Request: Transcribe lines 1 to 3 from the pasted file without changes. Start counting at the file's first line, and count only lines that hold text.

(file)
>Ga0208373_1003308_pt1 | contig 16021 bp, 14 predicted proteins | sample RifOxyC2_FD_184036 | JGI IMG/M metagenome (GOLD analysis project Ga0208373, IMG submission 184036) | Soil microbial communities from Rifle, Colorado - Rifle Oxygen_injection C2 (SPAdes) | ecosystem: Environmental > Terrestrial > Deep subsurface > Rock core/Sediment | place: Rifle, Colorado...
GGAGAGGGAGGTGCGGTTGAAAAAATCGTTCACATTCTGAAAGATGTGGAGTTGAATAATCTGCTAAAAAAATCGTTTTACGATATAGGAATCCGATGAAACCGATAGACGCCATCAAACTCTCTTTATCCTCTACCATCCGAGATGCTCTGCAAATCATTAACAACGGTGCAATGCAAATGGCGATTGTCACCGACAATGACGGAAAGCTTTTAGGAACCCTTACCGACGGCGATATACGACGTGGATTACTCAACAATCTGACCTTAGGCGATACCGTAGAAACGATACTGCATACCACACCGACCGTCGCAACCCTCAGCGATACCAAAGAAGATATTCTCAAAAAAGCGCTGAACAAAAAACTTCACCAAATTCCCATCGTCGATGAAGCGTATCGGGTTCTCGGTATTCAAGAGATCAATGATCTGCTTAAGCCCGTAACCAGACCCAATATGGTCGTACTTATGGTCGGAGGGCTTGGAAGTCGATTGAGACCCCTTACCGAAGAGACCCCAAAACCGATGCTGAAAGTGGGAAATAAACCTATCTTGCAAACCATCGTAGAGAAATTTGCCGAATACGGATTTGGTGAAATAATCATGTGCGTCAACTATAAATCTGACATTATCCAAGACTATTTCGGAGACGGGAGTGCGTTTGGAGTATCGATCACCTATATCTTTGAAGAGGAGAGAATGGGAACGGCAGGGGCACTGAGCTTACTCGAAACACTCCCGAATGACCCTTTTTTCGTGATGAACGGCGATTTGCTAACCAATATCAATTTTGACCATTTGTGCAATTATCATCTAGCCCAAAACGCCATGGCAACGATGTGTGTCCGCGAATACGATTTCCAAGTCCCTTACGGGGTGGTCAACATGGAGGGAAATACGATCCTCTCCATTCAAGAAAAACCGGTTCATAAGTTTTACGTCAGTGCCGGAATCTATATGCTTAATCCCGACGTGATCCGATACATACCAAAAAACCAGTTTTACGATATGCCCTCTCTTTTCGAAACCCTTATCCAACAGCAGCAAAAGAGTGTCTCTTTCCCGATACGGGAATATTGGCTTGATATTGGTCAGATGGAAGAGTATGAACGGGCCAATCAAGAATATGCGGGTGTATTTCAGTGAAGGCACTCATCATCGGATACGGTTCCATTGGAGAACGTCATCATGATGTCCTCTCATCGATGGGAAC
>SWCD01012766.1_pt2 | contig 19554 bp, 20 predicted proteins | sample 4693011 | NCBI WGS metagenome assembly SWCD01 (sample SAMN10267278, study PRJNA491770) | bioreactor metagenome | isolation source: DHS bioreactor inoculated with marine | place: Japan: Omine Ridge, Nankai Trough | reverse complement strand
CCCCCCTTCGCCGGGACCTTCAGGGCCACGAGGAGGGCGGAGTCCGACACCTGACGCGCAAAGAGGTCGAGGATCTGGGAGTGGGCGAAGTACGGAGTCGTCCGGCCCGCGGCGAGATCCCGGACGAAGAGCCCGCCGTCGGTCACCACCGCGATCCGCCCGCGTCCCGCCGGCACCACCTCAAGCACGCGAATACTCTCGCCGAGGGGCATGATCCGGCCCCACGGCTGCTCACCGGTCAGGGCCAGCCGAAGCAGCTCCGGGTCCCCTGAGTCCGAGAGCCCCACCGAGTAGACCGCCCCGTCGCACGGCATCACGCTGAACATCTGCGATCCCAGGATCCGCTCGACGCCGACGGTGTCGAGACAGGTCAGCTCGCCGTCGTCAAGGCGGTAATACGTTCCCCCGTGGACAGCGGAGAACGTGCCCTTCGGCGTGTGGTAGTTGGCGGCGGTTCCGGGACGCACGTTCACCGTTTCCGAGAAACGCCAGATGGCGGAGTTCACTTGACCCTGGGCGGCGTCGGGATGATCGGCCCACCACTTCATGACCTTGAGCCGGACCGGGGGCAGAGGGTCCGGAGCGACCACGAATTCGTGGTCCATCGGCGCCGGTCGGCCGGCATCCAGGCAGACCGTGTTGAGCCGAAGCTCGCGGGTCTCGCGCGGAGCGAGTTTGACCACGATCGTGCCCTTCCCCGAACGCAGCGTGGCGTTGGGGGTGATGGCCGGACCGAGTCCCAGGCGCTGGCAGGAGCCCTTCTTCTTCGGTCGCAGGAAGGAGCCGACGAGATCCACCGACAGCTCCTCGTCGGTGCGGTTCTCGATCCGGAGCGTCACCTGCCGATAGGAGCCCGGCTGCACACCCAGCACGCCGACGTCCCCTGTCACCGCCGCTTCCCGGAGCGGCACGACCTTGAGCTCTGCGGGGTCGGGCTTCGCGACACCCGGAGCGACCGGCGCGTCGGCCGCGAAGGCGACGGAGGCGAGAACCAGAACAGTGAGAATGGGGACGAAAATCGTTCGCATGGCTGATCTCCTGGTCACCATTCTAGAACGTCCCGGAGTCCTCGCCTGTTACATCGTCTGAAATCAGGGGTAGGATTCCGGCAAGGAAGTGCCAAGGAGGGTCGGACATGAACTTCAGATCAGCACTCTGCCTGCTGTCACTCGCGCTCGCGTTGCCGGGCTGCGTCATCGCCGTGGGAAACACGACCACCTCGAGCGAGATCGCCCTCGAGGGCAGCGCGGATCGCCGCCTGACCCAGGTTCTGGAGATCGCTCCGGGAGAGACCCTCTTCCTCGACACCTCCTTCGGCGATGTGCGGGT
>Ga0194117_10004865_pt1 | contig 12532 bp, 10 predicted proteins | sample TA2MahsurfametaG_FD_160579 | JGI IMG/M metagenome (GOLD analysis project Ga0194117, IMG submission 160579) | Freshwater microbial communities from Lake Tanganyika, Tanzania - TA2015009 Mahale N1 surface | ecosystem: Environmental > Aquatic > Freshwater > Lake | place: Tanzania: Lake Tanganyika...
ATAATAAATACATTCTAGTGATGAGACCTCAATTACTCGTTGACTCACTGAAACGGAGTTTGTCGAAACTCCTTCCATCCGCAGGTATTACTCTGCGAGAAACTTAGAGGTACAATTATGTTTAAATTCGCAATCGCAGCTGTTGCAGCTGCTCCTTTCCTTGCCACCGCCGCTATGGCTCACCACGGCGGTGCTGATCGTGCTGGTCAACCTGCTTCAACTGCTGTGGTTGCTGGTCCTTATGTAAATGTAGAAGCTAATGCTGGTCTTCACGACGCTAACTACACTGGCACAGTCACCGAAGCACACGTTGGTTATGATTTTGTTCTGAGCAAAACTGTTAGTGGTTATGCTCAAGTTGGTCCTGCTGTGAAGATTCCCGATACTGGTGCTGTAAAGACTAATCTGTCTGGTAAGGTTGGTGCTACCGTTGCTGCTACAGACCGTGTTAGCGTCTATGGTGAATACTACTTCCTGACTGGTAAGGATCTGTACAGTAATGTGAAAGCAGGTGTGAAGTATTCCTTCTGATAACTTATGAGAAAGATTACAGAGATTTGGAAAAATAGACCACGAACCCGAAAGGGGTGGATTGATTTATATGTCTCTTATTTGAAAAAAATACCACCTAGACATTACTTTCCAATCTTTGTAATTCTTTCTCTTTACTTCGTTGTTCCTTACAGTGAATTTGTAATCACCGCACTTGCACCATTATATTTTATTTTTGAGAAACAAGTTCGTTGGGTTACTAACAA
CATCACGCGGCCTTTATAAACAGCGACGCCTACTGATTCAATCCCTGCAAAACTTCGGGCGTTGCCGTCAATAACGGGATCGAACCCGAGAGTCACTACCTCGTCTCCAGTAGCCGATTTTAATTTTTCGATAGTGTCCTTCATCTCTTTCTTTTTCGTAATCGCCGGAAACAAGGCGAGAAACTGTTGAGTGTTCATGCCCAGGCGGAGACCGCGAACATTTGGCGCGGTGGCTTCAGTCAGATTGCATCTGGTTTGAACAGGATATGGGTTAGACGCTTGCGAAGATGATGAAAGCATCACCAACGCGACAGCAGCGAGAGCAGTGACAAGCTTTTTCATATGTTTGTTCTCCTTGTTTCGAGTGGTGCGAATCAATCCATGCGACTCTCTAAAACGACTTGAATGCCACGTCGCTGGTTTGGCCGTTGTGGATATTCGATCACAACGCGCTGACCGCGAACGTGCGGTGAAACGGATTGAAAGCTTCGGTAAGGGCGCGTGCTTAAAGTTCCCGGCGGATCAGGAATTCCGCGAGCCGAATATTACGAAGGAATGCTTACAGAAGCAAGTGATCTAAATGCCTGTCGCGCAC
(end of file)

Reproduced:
>Ga0208373_1003308_pt1 | contig 16021 bp, 14 predicted proteins | sample RifOxyC2_FD_184036 | JGI IMG/M metagenome (GOLD analysis project Ga0208373, IMG submission 184036) | Soil microbial communities from Rifle, Colorado - Rifle Oxygen_injection C2 (SPAdes) | ecosystem: Environmental > Terrestrial > Deep subsurface > Rock core/Sediment | place: Rifle, Colorado...
GGAGAGGGAGGTGCGGTTGAAAAAATCGTTCACATTCTGAAAGATGTGGAGTTGAATAATCTGCTAAAAAAATCGTTTTACGATATAGGAATCCGATGAAACCGATAGACGCCATCAAACTCTCTTTATCCTCTACCATCCGAGATGCTCTGCAAATCATTAACAACGGTGCAATGCAAATGGCGATTGTCACCGACAATGACGGAAAGCTTTTAGGAACCCTTACCGACGGCGATATACGACGTGGATTACTCAACAATCTGACCTTAGGCGATACCGTAGAAACGATACTGCATACCACACCGACCGTCGCAACCCTCAGCGATACCAAAGAAGATATTCTCAAAAAAGCGCTGAACAAAAAACTTCACCAAATTCCCATCGTCGATGAAGCGTATCGGGTTCTCGGTATTCAAGAGATCAATGATCTGCTTAAGCCCGTAACCAGACCCAATATGGTCGTACTTATGGTCGGAGGGCTTGGAAGTCGATTGAGACCCCTTACCGAAGAGACCCCAAAACCGATGCTGAAAGTGGGAAATAAACCTATCTTGCAAACCATCGTAGAGAAATTTGCCGAATACGGATTTGGTGAAATAATCATGTGCGTCAACTATAAATCTGACATTATCCAAGACTATTTCGGAGACGGGAGTGCGTTTGGAGTATCGATCACCTATATCTTTGAAGAGGAGAGAATGGGAACGGCAGGGGCACTGAGCTTACTCGAAACACTCCCGAATGACCCTTTTTTCGTGATGAACGGCGATTTGCTAACCAATATCAATTTTGACCATTTGTGCAATTATCATCTAGCCCAAAACGCCATGGCAACGATGTGTGTCCGCGAATACGATTTCCAAGTCCCTTACGGGGTGGTCAACATGGAGGGAAATACGATCCTCTCCATTCAAGAAAAACCGGTTCATAAGTTTTACGTCAGTGCCGGAATCTATATGCTTAATCCCGACGTGATCCGATACATACCAAAAAACCAGTTTTACGATATGCCCTCTCTTTTCGAAACCCTTATCCAACAGCAGCAAAAGAGTGTCTCTTTCCCGATACGGGAATATTGGCTTGATATTGGTCAGATGGAAGAGTATGAACGGGCCAATCAAGAATATGCGGGTGTATTTCAGTGAAGGCACTCATCATCGGATACGGTTCCATTGGAGAACGTCATCATGATGTCCTCTCATCGATGGGAAC
>SWCD01012766.1_pt2 | contig 19554 bp, 20 predicted proteins | sample 4693011 | NCBI WGS metagenome assembly SWCD01 (sample SAMN10267278, study PRJNA491770) | bioreactor metagenome | isolation source: DHS bioreactor inoculated with marine | place: Japan: Omine Ridge, Nankai Trough | reverse complement strand